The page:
Another manta ray joined the party. There were now, officially, too many sea creatures outside; over twice as many as there were human scientists trapped inside the underwater lab. Until the mini-sub came back, they had no way of getting out save by scuba and nobody particularly fancied becoming shark kibble.
"This," exclaimed Dr. Fishlover, glaring at his research assisant, Fiona. "This is why we do NOT throw our sandwich rinds out the window!"
As of this writing, this wonderful little set is on sale for thirty bucks at kbkids.com. Go get it!
This is an all around great set; it has great playability, a wide variety of pieces, and excellent selection of both stock and esoteric bricks. The *FIVE* mini-figs come with both scuba gear and baseball caps, so they have something to wear after taking off their helmets. I wish Lego would start making air-tanks and back-packs clip onto the mini-figs neck, rather than having us decapitate the poor little guys. The set divides evenly into four parts, so I'll review them one-by-one in no particular order.
First, let's examine the sea floor. It's a large, tan base-plate with rocky outcroppings and seaweed, littered with nautical bric-a-brac. The nautical bric-a-brac includes a steering wheel, an anchor, some fossil tiles, gold coins, a chain and so on. The fossil tiles are preprinted with two fossil-type images: one red, one blue. When you place a fossil under the X-ray machine, (apparently in Legoland, X-ray = blue light) you can reveal the secret contents of the ancient and mysterious fossil! Or you can just kind of look at it, that does the same thing. The fossil thing is kind of hokey, but it doesn't really hurt the set.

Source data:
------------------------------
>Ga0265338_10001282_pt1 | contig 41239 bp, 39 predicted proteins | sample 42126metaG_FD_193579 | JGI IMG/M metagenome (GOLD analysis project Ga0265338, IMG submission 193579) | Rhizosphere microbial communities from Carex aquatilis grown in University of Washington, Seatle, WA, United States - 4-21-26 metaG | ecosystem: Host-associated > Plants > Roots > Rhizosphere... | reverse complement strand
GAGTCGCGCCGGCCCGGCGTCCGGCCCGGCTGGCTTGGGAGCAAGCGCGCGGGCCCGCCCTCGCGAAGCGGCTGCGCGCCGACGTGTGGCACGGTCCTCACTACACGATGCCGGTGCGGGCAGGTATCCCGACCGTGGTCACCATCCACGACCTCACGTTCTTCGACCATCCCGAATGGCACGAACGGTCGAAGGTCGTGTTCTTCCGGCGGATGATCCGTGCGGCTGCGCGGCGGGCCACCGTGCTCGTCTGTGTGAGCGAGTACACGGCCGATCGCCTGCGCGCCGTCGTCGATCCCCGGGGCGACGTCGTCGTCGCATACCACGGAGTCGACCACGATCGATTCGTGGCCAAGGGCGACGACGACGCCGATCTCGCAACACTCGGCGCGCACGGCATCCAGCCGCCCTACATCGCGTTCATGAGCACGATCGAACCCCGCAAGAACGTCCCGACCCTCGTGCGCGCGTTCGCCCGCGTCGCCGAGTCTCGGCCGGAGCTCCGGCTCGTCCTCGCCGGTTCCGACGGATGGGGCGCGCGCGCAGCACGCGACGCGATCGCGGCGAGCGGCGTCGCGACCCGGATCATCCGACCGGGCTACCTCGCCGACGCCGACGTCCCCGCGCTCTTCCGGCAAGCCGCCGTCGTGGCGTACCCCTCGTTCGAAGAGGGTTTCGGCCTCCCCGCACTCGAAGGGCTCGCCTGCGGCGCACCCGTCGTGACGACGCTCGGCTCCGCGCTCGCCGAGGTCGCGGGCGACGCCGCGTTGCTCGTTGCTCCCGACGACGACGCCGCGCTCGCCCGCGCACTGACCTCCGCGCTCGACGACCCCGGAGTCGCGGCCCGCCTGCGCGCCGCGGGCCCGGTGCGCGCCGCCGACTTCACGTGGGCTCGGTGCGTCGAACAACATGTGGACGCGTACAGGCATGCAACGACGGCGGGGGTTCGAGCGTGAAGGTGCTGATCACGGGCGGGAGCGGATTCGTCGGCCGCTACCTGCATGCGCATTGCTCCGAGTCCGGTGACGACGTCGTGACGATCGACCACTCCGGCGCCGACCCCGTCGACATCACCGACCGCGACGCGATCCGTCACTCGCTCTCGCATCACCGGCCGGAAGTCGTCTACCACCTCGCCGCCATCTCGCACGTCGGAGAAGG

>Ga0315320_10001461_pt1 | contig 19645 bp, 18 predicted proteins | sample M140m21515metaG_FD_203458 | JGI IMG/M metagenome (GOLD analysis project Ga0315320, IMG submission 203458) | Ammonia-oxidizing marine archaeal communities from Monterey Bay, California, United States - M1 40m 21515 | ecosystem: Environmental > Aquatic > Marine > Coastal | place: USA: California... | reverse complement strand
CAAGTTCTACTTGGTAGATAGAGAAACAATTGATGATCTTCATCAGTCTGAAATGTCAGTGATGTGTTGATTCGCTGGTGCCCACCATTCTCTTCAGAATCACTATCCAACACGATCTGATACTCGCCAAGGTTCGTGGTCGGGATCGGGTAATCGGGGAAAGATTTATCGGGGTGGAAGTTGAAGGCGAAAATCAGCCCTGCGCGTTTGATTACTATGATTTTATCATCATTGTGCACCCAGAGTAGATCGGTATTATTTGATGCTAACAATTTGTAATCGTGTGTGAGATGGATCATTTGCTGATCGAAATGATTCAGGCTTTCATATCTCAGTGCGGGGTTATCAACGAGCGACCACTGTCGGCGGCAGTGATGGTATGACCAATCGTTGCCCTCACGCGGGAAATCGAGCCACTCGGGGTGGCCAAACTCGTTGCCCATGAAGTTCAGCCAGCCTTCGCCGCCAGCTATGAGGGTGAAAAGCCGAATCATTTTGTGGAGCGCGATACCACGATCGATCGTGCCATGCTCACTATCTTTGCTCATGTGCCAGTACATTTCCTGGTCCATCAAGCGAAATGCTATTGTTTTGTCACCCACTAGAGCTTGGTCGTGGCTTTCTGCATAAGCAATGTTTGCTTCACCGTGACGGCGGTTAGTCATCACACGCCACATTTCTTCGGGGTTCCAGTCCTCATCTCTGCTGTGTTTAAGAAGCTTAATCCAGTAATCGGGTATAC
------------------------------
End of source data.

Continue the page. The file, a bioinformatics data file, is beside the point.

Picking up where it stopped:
Next, there is the mini-sub, which is quite similar to the mini-sub that shows up in a couple other Divers sets. This brings me to yet another tangential rant. The individual Divers sets all look good, but they really seem to have a LITTLE too much in common. The exact same mini-sub shows up in 6442, and very similar, slightly shorter ones are featured in 1782 and 6560. Then, a yet-shorter version shows up in 6599, 6559, and 6557. I know Lego themes often have repetitive elements, but these are just a little too similar. Despite that, the mini-sub is an excellent little model. The arms are very articulate and the design has both sturdiness and functionality.
The boat is nice, but nothing to write home about (although writing Adequate.com about it is another story.) Once again, illustrating the theme's repetitiveness, the boat is quite similar to the one that we see in 6559 and 6557. I can't think of much more to say about it, unfortunately.
This brings us the underwater lab, which is really the set's central piece. It hordes most of the rare pieces, including the big angled corner bits, the slopey-porthole bits, the big round clear bits, and the bits where two walls made out of those angled bits intersect. Okay, so I suck at describing pieces. Just go look at the picture really carefully, okay? One of the nicer features of the lab are that it opens up three different ways, so it's very accessible. It also has racks to store most of the scuba gear, the previously mentioned X-ray machine, and a microscope/computer station.
To sum up, this set is really pretty excellent for both playability and selection of parts. The divers theme all-around seems to be a class act, although I can't see anybody really being a completist here due to the somewhat repetitive sets. However, that repetition won't at all spoil your enjoyment of this one great set.